On friendships in the order
I was baptized Catholic, conditionally baptized, in ’42. This was three and a half years later, it was 1946 when I entered, July the 26. I didn’t know that just wasn’t the way it was supposed to be [laughs.] I mean, you know, I was too new in the faith to really know, well, this doesn’t really look quite right. But other people were writing to me, and my thought was, if this was the way that St. Louis was going to be, for every and ever, because the Catholic church through its hierarchy was approving it, and Rome had approved it, who was I to question? But my thought was — you know how uppity young people are — anything they can do, I can do better? And these are my people. So, if I’m going to become a sister, and care for the sick and the poor, and the poorest of the poor is us, I want to be where it is needed. And so based on that, and finding out that at least the sisters were going to take Black women in the order, what they heck? I’ll go for it! You know, because I will be there where my own people are. And if they’re going to get care, they’re going to get the best of care, because I got it [laughs].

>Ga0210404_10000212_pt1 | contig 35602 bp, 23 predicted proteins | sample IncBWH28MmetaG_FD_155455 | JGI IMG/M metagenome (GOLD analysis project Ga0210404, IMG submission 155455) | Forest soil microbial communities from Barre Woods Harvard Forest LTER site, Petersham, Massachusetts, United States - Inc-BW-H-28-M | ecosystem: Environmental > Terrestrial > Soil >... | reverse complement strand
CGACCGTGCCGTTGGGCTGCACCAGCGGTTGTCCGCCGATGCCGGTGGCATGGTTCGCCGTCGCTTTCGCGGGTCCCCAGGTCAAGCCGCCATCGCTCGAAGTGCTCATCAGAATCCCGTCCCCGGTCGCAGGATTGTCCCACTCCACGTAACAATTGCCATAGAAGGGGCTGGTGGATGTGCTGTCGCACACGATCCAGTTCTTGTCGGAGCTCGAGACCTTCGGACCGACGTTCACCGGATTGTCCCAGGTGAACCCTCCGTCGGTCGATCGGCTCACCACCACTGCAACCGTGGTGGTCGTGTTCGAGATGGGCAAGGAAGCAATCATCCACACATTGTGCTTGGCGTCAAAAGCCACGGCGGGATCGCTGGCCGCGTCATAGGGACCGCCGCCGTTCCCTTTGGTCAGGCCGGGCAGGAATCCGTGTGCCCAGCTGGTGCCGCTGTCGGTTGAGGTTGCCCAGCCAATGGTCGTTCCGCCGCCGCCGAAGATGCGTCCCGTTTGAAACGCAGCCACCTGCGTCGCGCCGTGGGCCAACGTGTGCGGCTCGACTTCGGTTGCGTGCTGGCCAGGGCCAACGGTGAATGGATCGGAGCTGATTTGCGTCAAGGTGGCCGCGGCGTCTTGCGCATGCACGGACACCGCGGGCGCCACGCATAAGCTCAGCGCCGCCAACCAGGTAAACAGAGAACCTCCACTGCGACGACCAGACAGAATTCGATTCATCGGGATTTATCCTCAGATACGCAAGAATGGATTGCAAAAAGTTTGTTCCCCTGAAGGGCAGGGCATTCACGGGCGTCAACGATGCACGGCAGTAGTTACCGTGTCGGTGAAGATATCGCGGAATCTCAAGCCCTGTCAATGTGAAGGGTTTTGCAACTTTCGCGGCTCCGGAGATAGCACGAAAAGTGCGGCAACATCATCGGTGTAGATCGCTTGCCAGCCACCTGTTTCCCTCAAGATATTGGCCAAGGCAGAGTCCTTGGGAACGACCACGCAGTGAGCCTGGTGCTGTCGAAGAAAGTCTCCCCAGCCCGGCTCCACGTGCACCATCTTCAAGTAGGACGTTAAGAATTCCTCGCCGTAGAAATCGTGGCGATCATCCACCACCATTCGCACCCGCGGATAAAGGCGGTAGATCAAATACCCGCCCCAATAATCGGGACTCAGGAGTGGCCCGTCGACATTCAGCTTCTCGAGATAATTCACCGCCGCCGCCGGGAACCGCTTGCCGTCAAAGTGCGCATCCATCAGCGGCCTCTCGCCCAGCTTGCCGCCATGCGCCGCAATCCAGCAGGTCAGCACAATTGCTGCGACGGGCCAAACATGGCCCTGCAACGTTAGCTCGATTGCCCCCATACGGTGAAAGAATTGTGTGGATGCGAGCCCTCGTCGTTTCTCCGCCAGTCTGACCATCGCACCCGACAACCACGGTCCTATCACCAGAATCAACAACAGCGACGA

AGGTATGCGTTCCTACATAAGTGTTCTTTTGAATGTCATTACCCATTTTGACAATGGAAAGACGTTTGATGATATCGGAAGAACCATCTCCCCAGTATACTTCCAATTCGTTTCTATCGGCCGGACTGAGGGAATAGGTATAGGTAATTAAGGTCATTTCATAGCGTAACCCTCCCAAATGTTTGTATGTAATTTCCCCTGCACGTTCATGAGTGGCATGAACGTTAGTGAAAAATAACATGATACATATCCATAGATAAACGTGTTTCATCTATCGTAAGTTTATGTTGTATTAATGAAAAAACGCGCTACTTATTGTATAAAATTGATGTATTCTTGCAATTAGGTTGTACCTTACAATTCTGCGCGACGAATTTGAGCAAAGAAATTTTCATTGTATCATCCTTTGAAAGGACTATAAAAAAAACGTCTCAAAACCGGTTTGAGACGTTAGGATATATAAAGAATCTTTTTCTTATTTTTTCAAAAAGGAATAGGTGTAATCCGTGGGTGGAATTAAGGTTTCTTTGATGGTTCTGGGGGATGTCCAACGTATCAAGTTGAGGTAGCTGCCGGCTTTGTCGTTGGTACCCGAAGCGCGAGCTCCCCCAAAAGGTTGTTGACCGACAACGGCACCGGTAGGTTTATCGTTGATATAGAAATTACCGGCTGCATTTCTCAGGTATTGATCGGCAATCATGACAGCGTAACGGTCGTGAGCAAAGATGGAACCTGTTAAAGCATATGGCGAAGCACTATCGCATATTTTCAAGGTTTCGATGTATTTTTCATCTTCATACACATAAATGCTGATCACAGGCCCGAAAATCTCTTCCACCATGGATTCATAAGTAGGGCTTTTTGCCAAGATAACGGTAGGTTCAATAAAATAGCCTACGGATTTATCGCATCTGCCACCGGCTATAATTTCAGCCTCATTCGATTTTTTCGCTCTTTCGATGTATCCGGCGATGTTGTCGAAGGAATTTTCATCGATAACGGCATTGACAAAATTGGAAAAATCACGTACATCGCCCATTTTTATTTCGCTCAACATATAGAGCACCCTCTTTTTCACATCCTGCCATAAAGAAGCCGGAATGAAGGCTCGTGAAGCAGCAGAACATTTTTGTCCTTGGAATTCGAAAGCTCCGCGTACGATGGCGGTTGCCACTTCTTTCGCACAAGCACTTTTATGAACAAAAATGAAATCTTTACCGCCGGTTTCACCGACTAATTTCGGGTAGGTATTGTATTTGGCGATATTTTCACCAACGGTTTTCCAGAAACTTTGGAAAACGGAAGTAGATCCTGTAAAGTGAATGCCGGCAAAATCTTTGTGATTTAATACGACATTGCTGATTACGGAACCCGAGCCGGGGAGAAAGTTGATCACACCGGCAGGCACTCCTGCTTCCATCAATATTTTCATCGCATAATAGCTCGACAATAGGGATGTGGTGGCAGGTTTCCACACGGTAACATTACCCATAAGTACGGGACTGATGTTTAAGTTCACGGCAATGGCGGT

Hilda came from Brooklyn, N.Y., and when she came from Brooklyn, she was a high school kid. But she had heard several years before that, that they were going to take African American women. And so she came, and finished high school at St. Joseph High School, which was designated by the Archbishop as for the colored. Sisters of St. Joseph had that high school, and they gave their very best to that school; it’s in Carondelet, St. Joseph. That high school. And so Hilda finished high school there, and then lived in the attic of St. Mary’s Infirmary, which was shown in the documentary.